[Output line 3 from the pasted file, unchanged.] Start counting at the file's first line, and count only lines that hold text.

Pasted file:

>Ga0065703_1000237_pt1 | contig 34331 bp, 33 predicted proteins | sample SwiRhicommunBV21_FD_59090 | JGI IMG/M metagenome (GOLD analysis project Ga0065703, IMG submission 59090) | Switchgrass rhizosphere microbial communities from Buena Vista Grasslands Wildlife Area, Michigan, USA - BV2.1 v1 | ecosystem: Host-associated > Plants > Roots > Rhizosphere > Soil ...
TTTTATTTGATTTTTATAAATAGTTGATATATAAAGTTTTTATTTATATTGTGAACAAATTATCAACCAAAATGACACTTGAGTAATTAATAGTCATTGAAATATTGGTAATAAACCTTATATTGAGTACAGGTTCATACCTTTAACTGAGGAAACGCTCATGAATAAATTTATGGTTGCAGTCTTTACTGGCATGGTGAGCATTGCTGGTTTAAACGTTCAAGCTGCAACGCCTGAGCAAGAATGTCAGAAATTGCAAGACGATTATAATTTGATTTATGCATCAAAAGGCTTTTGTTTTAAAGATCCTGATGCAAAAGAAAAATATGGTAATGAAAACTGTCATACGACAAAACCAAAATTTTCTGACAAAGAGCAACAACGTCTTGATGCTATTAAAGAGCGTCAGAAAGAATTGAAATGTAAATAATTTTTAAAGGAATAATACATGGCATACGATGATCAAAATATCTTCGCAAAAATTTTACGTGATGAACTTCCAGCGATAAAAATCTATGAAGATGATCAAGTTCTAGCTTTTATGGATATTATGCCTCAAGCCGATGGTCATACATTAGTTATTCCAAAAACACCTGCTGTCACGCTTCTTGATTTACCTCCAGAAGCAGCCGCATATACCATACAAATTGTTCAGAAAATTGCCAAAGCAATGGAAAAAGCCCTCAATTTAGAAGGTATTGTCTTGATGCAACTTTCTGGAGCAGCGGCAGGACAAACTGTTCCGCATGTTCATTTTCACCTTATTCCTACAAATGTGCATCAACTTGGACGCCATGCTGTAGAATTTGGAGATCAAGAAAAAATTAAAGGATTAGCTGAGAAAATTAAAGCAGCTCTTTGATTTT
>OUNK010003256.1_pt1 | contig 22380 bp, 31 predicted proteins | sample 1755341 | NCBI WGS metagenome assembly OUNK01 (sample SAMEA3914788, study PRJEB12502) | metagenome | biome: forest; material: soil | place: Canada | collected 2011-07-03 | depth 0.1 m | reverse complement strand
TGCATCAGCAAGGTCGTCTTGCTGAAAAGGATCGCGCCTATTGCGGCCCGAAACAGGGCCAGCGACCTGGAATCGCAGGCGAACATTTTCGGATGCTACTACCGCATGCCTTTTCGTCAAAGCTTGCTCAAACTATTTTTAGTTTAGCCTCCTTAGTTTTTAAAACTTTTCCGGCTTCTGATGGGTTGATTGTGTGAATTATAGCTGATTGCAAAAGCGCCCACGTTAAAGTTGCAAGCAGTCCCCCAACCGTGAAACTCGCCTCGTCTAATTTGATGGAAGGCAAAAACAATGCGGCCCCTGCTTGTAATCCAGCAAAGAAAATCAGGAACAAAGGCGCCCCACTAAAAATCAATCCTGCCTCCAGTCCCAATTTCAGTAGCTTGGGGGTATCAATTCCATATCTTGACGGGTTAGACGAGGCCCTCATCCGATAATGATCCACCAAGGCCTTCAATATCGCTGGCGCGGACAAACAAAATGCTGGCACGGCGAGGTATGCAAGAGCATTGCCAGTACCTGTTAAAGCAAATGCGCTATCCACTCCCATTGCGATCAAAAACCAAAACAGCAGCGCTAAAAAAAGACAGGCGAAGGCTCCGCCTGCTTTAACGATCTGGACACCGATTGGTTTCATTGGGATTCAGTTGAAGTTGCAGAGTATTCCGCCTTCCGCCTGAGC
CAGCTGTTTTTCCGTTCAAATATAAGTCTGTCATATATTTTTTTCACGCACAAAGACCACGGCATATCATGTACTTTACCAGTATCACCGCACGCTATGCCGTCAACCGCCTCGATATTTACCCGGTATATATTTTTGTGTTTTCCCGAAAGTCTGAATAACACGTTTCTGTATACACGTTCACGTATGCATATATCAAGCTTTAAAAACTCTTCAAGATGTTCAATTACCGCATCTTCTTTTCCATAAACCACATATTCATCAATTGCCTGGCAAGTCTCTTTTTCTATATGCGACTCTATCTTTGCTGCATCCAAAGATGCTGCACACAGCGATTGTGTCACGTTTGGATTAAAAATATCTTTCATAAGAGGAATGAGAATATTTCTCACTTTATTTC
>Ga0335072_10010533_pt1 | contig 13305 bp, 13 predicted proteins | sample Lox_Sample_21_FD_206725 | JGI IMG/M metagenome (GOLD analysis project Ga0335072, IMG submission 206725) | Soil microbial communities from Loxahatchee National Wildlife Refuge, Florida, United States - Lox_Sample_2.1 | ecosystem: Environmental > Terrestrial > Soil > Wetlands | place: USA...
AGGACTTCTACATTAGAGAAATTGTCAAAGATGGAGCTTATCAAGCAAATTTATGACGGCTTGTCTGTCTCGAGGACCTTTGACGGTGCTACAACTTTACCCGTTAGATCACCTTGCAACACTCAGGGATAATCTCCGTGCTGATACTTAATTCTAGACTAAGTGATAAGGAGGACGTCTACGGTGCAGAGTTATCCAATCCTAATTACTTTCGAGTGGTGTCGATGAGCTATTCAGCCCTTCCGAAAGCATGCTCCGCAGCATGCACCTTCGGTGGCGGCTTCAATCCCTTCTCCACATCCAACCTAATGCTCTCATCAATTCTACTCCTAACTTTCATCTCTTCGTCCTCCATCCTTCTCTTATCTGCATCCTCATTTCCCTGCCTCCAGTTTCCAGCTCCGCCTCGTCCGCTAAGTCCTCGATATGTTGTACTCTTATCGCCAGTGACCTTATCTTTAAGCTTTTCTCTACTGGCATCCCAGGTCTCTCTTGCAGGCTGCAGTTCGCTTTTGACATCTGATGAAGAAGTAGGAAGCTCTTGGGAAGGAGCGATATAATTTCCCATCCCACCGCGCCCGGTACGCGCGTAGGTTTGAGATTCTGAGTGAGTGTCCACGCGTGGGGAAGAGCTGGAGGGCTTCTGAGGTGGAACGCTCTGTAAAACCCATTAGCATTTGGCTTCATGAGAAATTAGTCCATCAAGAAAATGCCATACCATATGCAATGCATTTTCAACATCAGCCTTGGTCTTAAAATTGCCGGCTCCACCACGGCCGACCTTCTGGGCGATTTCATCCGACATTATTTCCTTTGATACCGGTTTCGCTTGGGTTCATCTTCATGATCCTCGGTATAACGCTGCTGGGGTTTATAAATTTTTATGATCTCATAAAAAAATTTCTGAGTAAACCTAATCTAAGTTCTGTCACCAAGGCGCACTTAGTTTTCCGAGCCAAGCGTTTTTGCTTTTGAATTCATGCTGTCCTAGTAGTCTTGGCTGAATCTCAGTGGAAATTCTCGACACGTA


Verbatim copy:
>OUNK010003256.1_pt1 | contig 22380 bp, 31 predicted proteins | sample 1755341 | NCBI WGS metagenome assembly OUNK01 (sample SAMEA3914788, study PRJEB12502) | metagenome | biome: forest; material: soil | place: Canada | collected 2011-07-03 | depth 0.1 m | reverse complement strand